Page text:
The Eurozone Flash Purchasing Managers’ Index (PMI) for September surprised to the downside, dropping to 50.4, the lowest since mid-2013.
Quite worryingly, the decline was broad-based in terms of countries and also sectors, with manufacturing weakness showing signs of spilling over to the services sector. Such a poor reading is consistent with our forecast of 0.1% quarter-on-quarter GDP growth in the third quarter (Q3), and depressed forward-looking components bode ill for the last quarter of the year. Beyond business surveys – the German Ifo and French INSEE are released on Tuesday - attention will focus on speeches by members of the European Central Bank (ECB), in particular President Mario Draghi on Monday and Thursday. On the political front, the Spanish Socialist Workers’ Party, PSOE, failed to form a government in Spain, and the country’s fourth general election in as many years will be officially announced this week, likely taking place on November 10.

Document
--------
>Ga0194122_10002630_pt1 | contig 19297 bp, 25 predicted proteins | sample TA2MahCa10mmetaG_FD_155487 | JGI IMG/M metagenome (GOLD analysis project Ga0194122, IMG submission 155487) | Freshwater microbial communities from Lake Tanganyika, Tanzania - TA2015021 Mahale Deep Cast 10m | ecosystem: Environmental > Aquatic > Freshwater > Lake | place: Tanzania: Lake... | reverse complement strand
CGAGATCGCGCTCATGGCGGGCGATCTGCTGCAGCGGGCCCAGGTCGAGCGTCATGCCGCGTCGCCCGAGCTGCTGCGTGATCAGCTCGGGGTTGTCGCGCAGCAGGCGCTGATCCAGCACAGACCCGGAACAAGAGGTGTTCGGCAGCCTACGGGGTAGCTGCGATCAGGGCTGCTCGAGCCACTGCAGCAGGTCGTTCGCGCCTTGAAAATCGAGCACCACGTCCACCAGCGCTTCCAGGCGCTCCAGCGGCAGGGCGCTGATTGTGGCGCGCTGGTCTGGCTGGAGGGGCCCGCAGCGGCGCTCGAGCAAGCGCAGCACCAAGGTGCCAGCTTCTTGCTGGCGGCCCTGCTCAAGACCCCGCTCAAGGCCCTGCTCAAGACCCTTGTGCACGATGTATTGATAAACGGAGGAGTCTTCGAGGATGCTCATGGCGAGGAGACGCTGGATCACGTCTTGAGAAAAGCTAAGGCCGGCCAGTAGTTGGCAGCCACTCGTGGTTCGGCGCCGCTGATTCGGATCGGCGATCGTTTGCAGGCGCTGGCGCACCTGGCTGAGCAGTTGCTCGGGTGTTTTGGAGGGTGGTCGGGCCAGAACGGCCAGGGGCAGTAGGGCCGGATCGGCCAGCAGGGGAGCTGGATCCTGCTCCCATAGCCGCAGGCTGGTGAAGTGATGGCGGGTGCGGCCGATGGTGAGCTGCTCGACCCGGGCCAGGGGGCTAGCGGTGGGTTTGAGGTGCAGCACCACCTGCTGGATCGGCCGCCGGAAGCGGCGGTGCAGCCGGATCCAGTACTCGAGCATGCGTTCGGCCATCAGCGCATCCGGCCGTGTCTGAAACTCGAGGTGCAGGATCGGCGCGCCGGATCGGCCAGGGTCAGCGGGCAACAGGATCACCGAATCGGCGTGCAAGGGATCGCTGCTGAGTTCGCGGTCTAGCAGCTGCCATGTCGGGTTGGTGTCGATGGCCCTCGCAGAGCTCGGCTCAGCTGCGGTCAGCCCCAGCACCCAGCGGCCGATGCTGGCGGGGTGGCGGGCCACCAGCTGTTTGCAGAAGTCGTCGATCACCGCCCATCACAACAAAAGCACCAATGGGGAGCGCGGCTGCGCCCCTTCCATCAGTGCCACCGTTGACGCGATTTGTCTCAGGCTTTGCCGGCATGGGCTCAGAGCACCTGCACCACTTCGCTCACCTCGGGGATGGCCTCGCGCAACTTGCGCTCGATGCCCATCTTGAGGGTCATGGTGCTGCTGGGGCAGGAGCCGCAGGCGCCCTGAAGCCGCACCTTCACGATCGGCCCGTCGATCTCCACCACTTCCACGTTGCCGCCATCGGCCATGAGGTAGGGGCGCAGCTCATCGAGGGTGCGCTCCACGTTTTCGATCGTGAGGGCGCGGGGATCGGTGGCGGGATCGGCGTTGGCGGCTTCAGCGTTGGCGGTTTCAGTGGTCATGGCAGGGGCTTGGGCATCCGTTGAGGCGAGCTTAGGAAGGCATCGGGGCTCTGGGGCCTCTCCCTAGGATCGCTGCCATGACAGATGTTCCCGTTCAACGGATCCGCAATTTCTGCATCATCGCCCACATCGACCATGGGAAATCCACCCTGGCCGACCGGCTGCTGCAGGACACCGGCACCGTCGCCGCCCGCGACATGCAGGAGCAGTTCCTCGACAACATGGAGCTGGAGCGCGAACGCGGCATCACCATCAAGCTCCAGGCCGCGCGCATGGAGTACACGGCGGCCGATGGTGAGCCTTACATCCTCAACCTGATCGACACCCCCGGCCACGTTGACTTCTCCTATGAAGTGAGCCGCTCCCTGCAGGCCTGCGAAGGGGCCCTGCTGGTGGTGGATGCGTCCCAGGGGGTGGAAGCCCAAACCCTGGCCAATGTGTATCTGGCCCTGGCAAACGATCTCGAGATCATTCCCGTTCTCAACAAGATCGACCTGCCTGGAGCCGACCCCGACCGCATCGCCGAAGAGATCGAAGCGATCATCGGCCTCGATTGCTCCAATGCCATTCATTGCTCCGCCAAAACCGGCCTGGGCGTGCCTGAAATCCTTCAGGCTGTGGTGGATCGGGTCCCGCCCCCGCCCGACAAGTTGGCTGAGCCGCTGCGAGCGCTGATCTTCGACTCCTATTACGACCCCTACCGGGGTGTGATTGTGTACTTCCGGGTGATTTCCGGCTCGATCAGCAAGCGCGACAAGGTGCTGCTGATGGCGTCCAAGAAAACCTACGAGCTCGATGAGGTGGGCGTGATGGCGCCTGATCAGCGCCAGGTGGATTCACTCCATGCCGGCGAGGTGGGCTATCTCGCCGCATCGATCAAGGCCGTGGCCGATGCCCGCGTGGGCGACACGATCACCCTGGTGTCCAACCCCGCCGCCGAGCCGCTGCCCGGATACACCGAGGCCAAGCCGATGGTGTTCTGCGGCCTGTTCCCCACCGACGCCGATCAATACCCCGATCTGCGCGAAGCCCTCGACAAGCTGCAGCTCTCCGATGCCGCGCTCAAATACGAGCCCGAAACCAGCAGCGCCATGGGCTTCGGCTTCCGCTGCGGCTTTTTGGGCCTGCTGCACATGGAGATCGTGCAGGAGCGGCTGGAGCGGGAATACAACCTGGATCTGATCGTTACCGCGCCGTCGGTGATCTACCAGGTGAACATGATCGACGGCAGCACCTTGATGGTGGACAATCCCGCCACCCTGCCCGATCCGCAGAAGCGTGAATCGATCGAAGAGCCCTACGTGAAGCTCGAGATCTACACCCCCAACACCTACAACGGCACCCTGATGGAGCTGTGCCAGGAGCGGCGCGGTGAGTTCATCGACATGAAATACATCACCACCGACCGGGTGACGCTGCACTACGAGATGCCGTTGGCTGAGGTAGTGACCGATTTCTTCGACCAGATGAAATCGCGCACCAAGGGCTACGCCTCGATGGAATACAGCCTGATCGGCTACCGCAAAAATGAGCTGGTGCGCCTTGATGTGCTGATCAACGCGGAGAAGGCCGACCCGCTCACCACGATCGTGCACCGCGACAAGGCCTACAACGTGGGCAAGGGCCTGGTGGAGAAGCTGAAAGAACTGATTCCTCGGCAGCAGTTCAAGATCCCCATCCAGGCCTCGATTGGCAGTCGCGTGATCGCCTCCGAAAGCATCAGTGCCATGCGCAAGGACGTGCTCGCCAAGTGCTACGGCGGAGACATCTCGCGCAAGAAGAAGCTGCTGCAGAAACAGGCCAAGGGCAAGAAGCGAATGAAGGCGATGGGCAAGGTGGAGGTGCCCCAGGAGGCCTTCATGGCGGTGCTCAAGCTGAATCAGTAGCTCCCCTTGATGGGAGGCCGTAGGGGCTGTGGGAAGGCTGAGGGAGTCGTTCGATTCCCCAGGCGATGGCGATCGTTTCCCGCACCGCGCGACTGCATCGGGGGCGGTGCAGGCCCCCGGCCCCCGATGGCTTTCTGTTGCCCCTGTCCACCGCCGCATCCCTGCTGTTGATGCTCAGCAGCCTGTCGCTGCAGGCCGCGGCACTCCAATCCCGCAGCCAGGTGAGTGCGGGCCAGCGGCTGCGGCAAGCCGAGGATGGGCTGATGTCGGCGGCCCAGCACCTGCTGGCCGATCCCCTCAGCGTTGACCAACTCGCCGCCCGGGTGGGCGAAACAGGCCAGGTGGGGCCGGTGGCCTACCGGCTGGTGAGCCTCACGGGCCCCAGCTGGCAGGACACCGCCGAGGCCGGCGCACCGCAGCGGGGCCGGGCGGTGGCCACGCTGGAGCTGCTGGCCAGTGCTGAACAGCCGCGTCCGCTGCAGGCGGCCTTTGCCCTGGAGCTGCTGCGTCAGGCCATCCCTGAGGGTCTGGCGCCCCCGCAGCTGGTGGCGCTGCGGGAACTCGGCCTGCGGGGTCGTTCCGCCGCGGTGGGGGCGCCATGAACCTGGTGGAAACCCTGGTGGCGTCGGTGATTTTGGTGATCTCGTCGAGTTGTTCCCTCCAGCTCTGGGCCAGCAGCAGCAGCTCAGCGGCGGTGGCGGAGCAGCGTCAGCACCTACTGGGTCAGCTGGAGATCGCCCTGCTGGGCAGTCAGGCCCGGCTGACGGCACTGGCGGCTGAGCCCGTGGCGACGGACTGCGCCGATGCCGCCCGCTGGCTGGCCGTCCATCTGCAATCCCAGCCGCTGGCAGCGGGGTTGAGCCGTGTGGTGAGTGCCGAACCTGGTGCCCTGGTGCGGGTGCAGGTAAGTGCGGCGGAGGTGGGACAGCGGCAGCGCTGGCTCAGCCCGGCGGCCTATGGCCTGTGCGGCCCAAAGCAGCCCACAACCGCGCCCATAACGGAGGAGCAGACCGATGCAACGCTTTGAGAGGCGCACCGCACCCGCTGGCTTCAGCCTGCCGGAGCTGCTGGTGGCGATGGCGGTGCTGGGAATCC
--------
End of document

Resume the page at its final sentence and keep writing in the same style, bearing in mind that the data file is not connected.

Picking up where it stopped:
Brexit will continue to be the focus in a quiet week for UK data.